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<p>This paper explores the introduction of mindfulness into courses in higher education. Some of these courses are taught by Buddhist scholars; others are taught by scholars within other disciplines who themselves have a meditation practice. Those scholars included here represent a much larger number in diverse settings, including state universities, liberal arts colleges, Ivy League institutions, and historically black colleges. They teach in almost every discipline, including architecture, poetry, chemistry, economics, and law. The courses discussed in this paper are taught by Contemplative Practice Fellows, a programme of the Center for Contemplative Mind in Society. The paper also places this movement into a short history of contemplative education and raises questions about its future impact on the academy.</p>

This paper explores the introduction of mindfulness into courses in higher education. Some of these courses are taught by Buddhist scholars; others are taught by scholars within other disciplines who themselves have a meditation practice. Those scholars included here represent a much larger number in diverse settings, including state universities, liberal arts colleges, Ivy League institutions, and historically black colleges. They teach in almost every discipline, including architecture, poetry, chemistry, economics, and law. The courses discussed in this paper are taught by Contemplative Practice Fellows, a programme of the Center for Contemplative Mind in Society. The paper also places this movement into a short history of contemplative education and raises questions about its future impact on the academy.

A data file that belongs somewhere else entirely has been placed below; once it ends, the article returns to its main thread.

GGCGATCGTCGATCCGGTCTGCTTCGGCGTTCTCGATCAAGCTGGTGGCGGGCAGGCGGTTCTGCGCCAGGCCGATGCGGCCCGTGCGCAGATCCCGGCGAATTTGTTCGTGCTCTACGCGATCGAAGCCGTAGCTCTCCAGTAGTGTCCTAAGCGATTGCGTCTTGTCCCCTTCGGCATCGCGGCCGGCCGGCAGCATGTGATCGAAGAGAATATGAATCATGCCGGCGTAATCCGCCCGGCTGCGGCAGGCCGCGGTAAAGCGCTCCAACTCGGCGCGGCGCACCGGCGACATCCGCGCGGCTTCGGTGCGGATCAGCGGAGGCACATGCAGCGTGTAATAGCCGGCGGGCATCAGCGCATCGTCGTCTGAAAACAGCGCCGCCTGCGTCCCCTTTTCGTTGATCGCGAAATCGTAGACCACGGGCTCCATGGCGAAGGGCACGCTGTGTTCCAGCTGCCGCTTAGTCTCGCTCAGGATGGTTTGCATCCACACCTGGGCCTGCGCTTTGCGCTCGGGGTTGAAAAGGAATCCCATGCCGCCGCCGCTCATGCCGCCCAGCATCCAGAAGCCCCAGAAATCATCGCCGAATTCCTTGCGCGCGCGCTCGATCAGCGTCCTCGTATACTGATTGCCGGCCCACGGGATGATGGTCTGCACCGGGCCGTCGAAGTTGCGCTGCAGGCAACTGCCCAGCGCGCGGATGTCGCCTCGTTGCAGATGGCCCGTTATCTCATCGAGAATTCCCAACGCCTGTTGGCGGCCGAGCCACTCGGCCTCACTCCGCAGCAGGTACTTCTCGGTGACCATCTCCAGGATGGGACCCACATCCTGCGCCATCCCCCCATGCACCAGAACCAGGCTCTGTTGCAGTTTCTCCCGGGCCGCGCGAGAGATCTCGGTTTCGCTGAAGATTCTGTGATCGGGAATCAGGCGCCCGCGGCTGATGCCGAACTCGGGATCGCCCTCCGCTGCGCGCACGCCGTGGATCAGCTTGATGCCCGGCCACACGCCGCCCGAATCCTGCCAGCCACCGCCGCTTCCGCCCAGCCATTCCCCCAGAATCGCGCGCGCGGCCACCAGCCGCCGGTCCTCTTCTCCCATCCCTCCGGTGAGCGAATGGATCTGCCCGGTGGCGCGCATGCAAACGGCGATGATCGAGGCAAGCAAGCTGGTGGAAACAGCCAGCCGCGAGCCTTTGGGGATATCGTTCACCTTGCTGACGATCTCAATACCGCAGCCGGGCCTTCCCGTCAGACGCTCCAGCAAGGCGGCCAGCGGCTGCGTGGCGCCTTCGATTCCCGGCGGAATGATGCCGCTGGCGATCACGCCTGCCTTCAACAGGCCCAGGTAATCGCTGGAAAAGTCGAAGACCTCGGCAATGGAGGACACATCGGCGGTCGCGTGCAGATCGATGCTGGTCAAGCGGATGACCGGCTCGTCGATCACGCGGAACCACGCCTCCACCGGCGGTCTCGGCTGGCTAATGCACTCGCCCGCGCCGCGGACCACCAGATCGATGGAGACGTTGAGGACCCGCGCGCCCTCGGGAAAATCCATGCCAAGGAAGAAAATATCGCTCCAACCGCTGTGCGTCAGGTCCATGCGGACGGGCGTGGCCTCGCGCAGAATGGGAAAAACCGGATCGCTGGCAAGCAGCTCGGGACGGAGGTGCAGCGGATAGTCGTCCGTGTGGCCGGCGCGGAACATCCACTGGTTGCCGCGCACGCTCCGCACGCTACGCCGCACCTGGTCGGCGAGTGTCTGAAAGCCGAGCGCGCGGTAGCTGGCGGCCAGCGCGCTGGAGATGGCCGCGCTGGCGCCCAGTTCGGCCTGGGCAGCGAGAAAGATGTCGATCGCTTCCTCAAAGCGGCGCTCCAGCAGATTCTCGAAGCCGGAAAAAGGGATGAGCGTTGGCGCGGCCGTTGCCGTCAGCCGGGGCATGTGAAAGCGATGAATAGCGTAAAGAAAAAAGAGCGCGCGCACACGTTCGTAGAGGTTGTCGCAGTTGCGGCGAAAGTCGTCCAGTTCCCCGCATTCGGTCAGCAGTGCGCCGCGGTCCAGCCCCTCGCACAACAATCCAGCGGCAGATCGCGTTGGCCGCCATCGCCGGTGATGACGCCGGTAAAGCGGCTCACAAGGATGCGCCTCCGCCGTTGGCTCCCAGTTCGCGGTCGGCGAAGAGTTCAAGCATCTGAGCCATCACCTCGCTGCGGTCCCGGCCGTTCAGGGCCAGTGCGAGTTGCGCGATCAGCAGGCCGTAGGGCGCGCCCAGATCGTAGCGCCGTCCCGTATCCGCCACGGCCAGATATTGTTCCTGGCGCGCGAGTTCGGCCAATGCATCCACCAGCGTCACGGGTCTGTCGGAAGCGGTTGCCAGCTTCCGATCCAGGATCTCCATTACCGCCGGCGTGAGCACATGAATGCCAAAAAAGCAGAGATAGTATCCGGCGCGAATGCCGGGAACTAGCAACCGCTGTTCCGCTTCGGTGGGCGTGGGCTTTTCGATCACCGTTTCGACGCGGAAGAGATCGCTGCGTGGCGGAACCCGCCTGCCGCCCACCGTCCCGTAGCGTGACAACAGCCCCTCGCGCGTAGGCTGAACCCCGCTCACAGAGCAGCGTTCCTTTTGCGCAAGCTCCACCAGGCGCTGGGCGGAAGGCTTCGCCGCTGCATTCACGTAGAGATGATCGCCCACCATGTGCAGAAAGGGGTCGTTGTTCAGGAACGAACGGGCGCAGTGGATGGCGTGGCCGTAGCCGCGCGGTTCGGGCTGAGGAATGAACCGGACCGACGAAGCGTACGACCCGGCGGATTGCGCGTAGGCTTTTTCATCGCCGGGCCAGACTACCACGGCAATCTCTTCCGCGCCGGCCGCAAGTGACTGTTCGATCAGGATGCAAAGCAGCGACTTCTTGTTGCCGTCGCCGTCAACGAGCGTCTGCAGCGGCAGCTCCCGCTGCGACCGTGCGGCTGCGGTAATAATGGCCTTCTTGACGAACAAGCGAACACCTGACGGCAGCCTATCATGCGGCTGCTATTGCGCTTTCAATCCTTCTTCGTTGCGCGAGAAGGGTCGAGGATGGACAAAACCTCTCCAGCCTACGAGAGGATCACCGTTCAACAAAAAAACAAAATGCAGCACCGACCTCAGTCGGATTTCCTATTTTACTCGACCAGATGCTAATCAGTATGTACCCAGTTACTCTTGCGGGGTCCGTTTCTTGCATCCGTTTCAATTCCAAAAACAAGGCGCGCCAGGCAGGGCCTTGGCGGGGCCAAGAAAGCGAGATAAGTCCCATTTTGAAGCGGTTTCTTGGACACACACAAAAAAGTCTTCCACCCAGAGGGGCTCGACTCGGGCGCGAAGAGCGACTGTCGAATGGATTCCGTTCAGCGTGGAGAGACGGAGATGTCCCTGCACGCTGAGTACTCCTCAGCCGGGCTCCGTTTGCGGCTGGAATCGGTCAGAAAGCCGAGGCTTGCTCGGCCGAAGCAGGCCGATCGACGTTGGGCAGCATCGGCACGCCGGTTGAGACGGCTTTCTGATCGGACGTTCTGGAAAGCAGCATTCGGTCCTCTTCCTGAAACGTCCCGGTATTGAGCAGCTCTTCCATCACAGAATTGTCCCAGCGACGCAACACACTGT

Mirabai Bush and Daniel Barbezat, co-authors of "Contemplative Practices in Higher Education: Powerful Methods to Transform Teaching and Learning" (Jossey-Bass, 2013), discuss the background and intentions of the book.Mirabai Bush is founding Director and Senior Fellow of the Center for Contemplative Mind in Society. Daniel P. Barbezat is Director of the Center for Contemplative Mind in Society and Professor of Economics at Amherst College.